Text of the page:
This groundbreaking report provides a new and comprehensive set of policy principles for worker technology rights in the United States.
Strengthening the labor movement for a sustainable, inclusive economy.
Research & Policy
Labor Education & Training
Annette Bernhardt, along with Lisa Kresge and Reem Suleiman of the labor center, released a report on Wednesday outlining how employees in a variety of industries are tracked and surveilled in the course of doing their jobs, and what rights workers should have over how information about them is collected, stored and used.
Ken Jacobs helps explain what two-tier contracts are and why they are bad for worker solidarity.
A panel discussion with Labor Center staff on their work on immigration/immigration policy.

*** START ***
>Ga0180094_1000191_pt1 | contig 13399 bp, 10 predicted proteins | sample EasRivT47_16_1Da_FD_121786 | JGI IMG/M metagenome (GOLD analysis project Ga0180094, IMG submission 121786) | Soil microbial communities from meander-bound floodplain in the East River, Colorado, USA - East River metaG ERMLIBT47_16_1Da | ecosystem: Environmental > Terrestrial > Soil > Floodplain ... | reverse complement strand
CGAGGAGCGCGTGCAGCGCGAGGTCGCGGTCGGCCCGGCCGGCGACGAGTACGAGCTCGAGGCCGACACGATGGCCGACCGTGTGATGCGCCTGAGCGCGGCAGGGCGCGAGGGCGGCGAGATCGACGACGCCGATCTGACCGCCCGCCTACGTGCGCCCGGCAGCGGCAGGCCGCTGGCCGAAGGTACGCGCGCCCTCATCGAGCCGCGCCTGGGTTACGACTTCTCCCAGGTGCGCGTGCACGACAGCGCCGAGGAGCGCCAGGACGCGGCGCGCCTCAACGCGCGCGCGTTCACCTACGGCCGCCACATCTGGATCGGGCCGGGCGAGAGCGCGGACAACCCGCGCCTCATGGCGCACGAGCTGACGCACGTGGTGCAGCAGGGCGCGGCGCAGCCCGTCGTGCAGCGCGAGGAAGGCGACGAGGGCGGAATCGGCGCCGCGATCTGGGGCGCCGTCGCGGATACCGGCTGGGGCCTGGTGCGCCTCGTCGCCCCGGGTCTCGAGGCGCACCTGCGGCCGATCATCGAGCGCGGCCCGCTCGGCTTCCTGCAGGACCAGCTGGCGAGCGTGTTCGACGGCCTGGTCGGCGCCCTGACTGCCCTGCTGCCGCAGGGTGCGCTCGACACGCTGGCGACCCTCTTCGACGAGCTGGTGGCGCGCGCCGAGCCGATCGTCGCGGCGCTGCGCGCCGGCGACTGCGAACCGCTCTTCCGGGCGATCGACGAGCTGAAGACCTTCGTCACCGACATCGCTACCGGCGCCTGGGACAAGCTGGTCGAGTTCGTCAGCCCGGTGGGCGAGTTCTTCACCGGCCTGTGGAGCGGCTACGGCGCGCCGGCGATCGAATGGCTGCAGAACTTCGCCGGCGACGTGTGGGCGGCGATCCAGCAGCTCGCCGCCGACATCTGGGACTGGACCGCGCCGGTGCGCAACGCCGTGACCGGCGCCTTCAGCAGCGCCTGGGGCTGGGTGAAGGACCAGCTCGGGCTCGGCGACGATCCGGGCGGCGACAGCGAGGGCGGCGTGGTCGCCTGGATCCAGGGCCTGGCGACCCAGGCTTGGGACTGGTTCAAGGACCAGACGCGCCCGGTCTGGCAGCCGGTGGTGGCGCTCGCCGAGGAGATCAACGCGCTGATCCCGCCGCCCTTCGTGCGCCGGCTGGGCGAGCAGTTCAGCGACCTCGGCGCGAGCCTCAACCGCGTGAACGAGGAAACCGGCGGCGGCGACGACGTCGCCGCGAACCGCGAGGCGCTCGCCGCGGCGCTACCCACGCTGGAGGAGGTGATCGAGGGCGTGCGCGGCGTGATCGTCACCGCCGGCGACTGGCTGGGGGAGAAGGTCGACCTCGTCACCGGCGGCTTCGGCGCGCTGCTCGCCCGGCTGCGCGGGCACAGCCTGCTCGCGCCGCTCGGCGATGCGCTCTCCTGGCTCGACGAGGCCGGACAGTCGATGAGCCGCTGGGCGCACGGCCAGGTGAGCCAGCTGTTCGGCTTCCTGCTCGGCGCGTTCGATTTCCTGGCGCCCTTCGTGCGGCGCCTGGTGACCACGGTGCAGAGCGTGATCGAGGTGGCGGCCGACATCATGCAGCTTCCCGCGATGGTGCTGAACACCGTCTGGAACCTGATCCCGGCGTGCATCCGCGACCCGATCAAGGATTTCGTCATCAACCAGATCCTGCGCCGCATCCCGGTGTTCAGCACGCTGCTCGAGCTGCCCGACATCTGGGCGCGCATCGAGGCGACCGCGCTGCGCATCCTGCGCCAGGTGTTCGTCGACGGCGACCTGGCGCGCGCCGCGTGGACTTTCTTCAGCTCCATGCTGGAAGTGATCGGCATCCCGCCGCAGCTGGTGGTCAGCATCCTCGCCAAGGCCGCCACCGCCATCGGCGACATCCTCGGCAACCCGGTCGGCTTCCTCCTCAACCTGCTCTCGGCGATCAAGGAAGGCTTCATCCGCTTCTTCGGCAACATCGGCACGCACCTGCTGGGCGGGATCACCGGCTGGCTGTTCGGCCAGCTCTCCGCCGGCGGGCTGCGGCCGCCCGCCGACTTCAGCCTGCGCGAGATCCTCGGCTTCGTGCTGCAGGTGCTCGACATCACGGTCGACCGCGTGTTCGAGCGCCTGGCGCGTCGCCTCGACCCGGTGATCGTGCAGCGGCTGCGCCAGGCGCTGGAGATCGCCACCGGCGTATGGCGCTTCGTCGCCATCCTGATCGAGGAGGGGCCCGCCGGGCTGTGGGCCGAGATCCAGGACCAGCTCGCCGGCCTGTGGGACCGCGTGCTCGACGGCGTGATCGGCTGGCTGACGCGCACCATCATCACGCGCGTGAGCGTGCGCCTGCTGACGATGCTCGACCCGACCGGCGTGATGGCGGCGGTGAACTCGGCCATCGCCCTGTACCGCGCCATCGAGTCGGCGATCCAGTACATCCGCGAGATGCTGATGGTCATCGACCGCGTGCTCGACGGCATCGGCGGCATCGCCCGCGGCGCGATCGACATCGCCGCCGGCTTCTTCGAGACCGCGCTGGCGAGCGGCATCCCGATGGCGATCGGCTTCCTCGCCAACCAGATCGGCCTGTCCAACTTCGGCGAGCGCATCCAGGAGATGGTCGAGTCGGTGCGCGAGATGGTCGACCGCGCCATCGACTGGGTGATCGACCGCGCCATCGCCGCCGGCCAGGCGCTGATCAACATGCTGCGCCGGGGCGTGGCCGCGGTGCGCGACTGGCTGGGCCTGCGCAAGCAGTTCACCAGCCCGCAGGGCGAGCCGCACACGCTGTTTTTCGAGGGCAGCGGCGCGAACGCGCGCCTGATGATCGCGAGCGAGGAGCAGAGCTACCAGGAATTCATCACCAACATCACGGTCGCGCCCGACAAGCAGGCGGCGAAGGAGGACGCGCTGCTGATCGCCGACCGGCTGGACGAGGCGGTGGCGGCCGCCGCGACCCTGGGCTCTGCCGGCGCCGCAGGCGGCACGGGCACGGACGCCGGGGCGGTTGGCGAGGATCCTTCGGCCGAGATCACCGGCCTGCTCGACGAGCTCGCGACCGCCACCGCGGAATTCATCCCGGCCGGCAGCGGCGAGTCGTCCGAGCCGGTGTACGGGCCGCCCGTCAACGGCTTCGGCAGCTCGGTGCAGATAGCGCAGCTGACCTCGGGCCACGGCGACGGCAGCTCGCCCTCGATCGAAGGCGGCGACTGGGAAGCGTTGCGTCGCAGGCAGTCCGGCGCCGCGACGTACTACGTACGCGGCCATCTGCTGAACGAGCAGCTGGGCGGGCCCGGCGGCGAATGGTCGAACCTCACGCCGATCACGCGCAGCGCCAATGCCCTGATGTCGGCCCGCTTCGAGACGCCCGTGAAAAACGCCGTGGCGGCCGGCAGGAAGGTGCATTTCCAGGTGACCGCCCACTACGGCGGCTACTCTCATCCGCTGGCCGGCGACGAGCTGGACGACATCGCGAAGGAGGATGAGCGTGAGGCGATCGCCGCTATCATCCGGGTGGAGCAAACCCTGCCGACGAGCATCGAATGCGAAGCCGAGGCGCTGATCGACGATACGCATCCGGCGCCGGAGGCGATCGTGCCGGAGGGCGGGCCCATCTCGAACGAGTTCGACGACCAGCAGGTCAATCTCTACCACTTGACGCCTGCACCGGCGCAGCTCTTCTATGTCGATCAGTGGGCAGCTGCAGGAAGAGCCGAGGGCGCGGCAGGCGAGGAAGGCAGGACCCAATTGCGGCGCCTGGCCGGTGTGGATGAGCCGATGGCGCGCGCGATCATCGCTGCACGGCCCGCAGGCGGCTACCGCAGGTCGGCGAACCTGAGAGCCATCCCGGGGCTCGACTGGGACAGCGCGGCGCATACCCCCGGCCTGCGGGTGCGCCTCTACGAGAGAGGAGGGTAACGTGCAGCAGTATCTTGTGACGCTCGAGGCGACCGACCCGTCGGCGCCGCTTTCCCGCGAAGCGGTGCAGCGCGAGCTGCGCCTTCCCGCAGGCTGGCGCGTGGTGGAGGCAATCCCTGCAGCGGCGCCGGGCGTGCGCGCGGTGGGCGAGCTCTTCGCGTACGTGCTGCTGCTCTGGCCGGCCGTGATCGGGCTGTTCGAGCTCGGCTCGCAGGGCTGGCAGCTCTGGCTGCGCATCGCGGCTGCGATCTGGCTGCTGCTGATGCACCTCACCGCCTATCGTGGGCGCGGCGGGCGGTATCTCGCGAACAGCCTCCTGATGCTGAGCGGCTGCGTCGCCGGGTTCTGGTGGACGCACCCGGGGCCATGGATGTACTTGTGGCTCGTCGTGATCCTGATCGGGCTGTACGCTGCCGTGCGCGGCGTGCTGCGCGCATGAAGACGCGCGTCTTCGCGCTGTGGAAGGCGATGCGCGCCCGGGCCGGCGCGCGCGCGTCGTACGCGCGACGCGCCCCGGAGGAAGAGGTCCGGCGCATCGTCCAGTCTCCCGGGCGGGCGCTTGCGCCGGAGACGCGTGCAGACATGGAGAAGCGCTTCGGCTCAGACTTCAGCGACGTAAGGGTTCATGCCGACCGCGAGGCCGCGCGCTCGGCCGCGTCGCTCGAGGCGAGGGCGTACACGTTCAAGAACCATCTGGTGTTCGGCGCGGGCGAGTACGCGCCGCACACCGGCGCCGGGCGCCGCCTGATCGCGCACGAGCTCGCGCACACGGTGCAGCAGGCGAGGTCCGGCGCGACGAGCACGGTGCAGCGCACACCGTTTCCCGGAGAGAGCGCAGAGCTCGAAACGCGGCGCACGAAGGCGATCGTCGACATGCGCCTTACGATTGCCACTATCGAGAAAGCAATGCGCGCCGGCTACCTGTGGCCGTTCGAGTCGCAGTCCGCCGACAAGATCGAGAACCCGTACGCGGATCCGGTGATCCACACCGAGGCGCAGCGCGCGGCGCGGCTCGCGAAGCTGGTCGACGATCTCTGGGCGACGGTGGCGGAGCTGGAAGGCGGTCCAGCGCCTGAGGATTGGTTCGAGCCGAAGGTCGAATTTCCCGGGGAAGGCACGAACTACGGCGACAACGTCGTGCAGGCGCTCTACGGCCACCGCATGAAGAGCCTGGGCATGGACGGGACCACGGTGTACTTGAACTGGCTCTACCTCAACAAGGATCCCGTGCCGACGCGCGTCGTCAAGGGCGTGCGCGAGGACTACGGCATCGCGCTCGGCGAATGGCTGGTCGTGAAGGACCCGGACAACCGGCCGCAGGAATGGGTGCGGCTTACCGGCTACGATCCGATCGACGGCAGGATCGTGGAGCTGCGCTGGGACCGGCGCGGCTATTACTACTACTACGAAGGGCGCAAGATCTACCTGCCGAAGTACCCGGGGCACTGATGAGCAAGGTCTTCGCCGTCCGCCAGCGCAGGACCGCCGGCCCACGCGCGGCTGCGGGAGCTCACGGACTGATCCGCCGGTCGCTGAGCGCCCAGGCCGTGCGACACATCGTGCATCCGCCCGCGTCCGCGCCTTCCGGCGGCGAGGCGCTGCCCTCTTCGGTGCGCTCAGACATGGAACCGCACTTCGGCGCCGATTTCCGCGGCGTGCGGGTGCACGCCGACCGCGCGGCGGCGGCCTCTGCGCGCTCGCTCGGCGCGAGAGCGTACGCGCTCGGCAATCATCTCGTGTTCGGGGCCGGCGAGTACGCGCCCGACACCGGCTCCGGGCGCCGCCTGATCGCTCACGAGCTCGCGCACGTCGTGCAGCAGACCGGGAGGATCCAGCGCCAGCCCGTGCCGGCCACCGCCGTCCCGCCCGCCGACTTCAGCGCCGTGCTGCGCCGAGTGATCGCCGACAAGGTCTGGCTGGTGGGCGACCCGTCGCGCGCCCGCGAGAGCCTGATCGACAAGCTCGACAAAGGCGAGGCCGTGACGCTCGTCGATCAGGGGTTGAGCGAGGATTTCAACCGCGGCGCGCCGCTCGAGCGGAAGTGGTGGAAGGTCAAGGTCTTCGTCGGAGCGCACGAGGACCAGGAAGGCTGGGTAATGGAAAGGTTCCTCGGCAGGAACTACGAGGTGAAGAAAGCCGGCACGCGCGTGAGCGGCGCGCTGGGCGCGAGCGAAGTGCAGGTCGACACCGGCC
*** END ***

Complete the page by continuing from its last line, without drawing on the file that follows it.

This brief examines the economic value of DB pensions—which provide secure monthly retirement income based on salary and years of service—for public employees, employers, and residents in Marin County.
Massachusetts Uber/Lyft Ballot Proposition Would Create Subminimum Wage: Drivers Could Earn as Little as $4.82 an Hour
Uber and Lyft, along with a group of delivery network companies, have filed a ballot proposition in Massachusetts to create a separate set of labor standards for their drivers. After considering multiple loopholes, we find that the majority of Massachusetts drivers could earn as little as the equivalent of a $4.82 wage, while the minority of drivers who qualify for a health care stipend could earn the equivalent of just $6.75 per hour.
This month the U.S. Department of Labor released its employment projections for the next decade. We analyzed the job quality of the occupations projected to grow the most during this period, focusing specifically on low-wage jobs.
Today’s jobs report shows a complicated picture for workers. The economy added only 235,000 jobs in August, despite near-record vacancies, while hourly wages grew faster than expected. But hold off a moment before calling it a labor shortage.
Current job openings: